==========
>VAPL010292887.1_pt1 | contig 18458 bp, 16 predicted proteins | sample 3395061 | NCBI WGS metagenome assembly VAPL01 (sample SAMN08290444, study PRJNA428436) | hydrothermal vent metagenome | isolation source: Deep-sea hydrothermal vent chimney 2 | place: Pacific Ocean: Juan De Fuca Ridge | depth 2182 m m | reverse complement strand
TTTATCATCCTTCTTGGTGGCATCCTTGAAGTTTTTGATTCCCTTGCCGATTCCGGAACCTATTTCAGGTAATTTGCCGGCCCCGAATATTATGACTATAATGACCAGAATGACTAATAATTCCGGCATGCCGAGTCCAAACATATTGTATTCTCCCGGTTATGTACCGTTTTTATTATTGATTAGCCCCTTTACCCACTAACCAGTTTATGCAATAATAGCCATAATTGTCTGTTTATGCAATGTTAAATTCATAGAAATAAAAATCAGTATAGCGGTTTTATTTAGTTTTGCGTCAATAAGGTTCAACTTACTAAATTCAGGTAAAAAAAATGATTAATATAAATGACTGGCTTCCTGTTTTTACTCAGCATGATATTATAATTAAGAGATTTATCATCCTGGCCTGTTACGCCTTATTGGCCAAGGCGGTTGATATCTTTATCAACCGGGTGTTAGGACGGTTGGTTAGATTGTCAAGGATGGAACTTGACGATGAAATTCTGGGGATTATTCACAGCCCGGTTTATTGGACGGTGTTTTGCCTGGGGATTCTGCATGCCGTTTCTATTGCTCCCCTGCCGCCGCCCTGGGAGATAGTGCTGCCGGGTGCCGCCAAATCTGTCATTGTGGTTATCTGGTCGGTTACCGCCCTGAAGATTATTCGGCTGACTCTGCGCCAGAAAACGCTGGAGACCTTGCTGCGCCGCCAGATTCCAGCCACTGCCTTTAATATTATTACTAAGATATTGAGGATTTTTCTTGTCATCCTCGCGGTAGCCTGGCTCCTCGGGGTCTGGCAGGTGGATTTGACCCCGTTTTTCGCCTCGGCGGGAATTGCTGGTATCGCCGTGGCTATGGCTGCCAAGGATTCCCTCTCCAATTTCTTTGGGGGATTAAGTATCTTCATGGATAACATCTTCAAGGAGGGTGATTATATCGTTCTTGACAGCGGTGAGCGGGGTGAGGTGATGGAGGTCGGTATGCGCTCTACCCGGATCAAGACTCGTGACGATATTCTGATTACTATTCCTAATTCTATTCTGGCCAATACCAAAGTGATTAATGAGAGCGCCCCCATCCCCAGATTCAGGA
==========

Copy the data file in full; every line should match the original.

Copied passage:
>VAPL010292887.1_pt1 | contig 18458 bp, 16 predicted proteins | sample 3395061 | NCBI WGS metagenome assembly VAPL01 (sample SAMN08290444, study PRJNA428436) | hydrothermal vent metagenome | isolation source: Deep-sea hydrothermal vent chimney 2 | place: Pacific Ocean: Juan De Fuca Ridge | depth 2182 m m | reverse complement strand
TTTATCATCCTTCTTGGTGGCATCCTTGAAGTTTTTGATTCCCTTGCCGATTCCGGAACCTATTTCAGGTAATTTGCCGGCCCCGAATATTATGACTATAATGACCAGAATGACTAATAATTCCGGCATGCCGAGTCCAAACATATTGTATTCTCCCGGTTATGTACCGTTTTTATTATTGATTAGCCCCTTTACCCACTAACCAGTTTATGCAATAATAGCCATAATTGTCTGTTTATGCAATGTTAAATTCATAGAAATAAAAATCAGTATAGCGGTTTTATTTAGTTTTGCGTCAATAAGGTTCAACTTACTAAATTCAGGTAAAAAAAATGATTAATATAAATGACTGGCTTCCTGTTTTTACTCAGCATGATATTATAATTAAGAGATTTATCATCCTGGCCTGTTACGCCTTATTGGCCAAGGCGGTTGATATCTTTATCAACCGGGTGTTAGGACGGTTGGTTAGATTGTCAAGGATGGAACTTGACGATGAAATTCTGGGGATTATTCACAGCCCGGTTTATTGGACGGTGTTTTGCCTGGGGATTCTGCATGCCGTTTCTATTGCTCCCCTGCCGCCGCCCTGGGAGATAGTGCTGCCGGGTGCCGCCAAATCTGTCATTGTGGTTATCTGGTCGGTTACCGCCCTGAAGATTATTCGGCTGACTCTGCGCCAGAAAACGCTGGAGACCTTGCTGCGCCGCCAGATTCCAGCCACTGCCTTTAATATTATTACTAAGATATTGAGGATTTTTCTTGTCATCCTCGCGGTAGCCTGGCTCCTCGGGGTCTGGCAGGTGGATTTGACCCCGTTTTTCGCCTCGGCGGGAATTGCTGGTATCGCCGTGGCTATGGCTGCCAAGGATTCCCTCTCCAATTTCTTTGGGGGATTAAGTATCTTCATGGATAACATCTTCAAGGAGGGTGATTATATCGTTCTTGACAGCGGTGAGCGGGGTGAGGTGATGGAGGTCGGTATGCGCTCTACCCGGATCAAGACTCGTGACGATATTCTGATTACTATTCCTAATTCTATTCTGGCCAATACCAAAGTGATTAATGAGAGCGCCCCCATCCCCAGATTCAGGA